There are biological markers, but no one I know was an adult at sexual maturity, even if they did manage to have sex or even conceive. Physical maturity doesn’t seem to correlate with emotional maturity at all. And brain scientists keep pushing back the age at which our brains are fully mature–lately I’ve been hearing 25 or 26, but fifty years ago it was 7, so in another fifty will we not have mature brains until we’re 45?

We could use financial independence, but what does that really mean? That we only ask our parents for help when we get into really expensive trouble? We could wait to say we’re adults when we are supporting our parents, but that’s tough for us Gen-Xers, whose parents will mostly die richer than us for social and political reasons.

I imagine the “real” answer is a combination of a bunch of factors, not amenable to a simple scheme, but I have come up with two, simple, adult-identifying schemes to offer. They are pretty subjective and fail to provide a distinct moment in which adulthood occurs, but they are my favorite ideas about this so far.

1) Gratitude for parents: We gradually become capable of understanding what our parents have done for us. Perhaps we are adults when we are able to, without idealizing them, fully appreciate our parents. This could be a good indication that we have moved past egocentricity.

2) The ability to distinguish threat from non-threat: A bus bearing down on us is a threat. Someone disagreeing with our opinion is not a threat, even if the disagreement is strongly worded and about religion, politics, or contentious-topic-of-your-choice. Perhaps we are adults when we can easily respond in an appropriate manner to the reality we are presented with–when we can consistently use reality testing.

Here’s a clip of the new choreography I’m learning with Karly, as of last week. I love it–so musical and so relaxed! I would love to be able to move like Dax does in this clip–especially the loose grace in his arms.

Reanna says I might be able to pull off the vest and bow tie, too. What do you think?

Virginia Satir lays out three sets of criteria for terminating treatment with a couple–criteria which, when met show that therapy has been successful. This is my favorite set, from p. 228 of Conjoint Family Therapy. The individuals in the couple can:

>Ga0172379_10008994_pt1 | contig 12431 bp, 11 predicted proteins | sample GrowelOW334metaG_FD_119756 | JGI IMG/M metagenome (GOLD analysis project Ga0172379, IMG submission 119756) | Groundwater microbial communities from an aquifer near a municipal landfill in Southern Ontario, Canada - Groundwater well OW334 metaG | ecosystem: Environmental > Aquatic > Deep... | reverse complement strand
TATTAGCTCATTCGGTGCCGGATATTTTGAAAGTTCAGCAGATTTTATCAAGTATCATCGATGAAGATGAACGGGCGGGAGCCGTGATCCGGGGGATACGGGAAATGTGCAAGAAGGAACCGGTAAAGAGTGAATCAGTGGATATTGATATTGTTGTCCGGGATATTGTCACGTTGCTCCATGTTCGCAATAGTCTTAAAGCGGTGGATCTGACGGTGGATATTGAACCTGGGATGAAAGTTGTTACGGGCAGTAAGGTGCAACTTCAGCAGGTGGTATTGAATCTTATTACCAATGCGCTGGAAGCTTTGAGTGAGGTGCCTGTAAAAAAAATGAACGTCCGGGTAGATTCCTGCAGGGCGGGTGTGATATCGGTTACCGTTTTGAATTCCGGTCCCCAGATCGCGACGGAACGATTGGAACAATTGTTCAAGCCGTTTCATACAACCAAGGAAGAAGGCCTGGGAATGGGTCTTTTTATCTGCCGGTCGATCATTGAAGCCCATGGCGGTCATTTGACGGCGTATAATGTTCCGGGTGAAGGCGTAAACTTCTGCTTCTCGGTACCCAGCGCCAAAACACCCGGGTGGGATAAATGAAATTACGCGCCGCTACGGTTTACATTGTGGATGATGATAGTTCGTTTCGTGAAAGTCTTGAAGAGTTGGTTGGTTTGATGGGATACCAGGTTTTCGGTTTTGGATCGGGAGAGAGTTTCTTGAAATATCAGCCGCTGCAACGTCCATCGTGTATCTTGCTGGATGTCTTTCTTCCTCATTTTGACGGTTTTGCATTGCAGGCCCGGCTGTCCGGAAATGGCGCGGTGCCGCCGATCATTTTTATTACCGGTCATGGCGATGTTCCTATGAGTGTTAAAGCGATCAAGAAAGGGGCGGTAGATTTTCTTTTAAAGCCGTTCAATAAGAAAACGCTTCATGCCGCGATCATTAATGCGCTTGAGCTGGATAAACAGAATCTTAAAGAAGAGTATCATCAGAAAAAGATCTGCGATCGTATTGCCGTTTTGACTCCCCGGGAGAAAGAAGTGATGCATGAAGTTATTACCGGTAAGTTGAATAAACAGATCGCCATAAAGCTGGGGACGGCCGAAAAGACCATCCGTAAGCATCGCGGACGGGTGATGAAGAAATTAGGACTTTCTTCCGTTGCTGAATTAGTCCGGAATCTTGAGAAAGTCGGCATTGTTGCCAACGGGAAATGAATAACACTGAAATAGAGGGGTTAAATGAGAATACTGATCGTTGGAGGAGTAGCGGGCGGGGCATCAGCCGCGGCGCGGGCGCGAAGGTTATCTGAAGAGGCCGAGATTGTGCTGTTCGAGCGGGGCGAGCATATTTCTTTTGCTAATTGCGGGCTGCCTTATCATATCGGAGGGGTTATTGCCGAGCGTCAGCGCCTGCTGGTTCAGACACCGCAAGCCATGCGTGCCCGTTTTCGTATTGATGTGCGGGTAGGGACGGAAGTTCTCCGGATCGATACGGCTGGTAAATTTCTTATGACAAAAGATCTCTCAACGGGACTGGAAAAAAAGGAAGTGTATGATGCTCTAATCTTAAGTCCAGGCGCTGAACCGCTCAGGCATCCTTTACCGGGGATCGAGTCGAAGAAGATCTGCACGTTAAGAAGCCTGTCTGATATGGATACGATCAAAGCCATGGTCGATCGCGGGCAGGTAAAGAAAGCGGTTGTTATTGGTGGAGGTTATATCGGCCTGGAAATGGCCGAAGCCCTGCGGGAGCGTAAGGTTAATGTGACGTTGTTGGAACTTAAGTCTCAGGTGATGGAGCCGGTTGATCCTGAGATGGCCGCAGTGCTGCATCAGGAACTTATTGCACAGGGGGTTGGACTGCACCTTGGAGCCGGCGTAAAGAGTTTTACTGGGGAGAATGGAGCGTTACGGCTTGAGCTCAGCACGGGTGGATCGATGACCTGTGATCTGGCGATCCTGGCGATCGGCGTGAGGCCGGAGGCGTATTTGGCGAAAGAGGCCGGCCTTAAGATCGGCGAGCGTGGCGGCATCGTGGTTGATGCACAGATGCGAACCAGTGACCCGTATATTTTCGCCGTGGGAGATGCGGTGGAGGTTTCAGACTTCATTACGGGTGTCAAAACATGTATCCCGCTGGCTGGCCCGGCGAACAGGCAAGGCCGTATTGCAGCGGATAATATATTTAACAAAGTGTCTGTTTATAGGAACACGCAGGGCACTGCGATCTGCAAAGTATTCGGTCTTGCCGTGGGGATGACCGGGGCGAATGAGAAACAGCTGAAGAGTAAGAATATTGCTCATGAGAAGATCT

Be direct, using the first person “I” and following with statements or questions which:

Criticize

Evaluate

Acknowledge an observation

Find fault

Report annoyance

Identify being puzzled

Be delineated, by using language which clearly shows “I am me” and “You are you.” “I am separate and apart from you and I acknowledge my own attributes as belonging to me. You are you, separate and apart from me, and I acknowledge your attributes as belonging to you.”

Be clear, by using questions and statements which reflect directness and the capacity to get knowledge of someone else’s statements, direction, or intentions, in order to accomplish an outcome.

I find these criteria charming, but I don’t think I will be able to use them overtly, for a couple reasons. First, insurance companies want a DSM diagnosis and a clear resolution of the Mental Disorders indicated. Satir did not speak their language. She didn’t like to label people.

Second, supervisors tend to want behavioral definitions of specific problems, so our treatment plans can say things like “The couple reports arguments have decreased from 4 times a week to 2 times a week, and that the intensity of those arguments have decreased from 7 to 4 on a 10 point scale.” This can be more collaborative and transparent with clients. It can appear to make things measured and therefore authoritative and amenable to research. I will have to write my treatment plans like that during school and probably any time I’m working for someone else. I’ll get good at it. Maybe I’ll come to like it.

Reanna and I watched Chris Rock’s documentary Good Hair the other day. He says he was inspired by his young daughter asking him “Why don’t I have good hair?” The movie is hilarious because Chris Rock is hilarious, but mostly it’s creepy.  It’s sickening that the idea that Blacks have bad hair is a 6.9 billion dollar industry, for example, but it’s just creepy that the Black hair industry is almost entirely White owned. Billions of dollars is quite an incentive to encourage/advertise the idea that Black women are not naturally beautiful. (Here is a trailer.)

The movie reminded me of this clip I watched in a sociology class a few years ago:

Eunoia is the shortest English word containing all five vowels. It comes from the Greek for “well mind” or “beautiful thinking.” It is also a rarely used medical term referring to a state of normal mental health.

Reanna sent this to me because Eunoia is also the title of a set of univocalics by Canadian poet Christian Bök. His book consists of chapters written using words limited to a single vowel: “A”, “E”, “I”, “O” and “U”. Read more about it in the new issue of Front Magazine.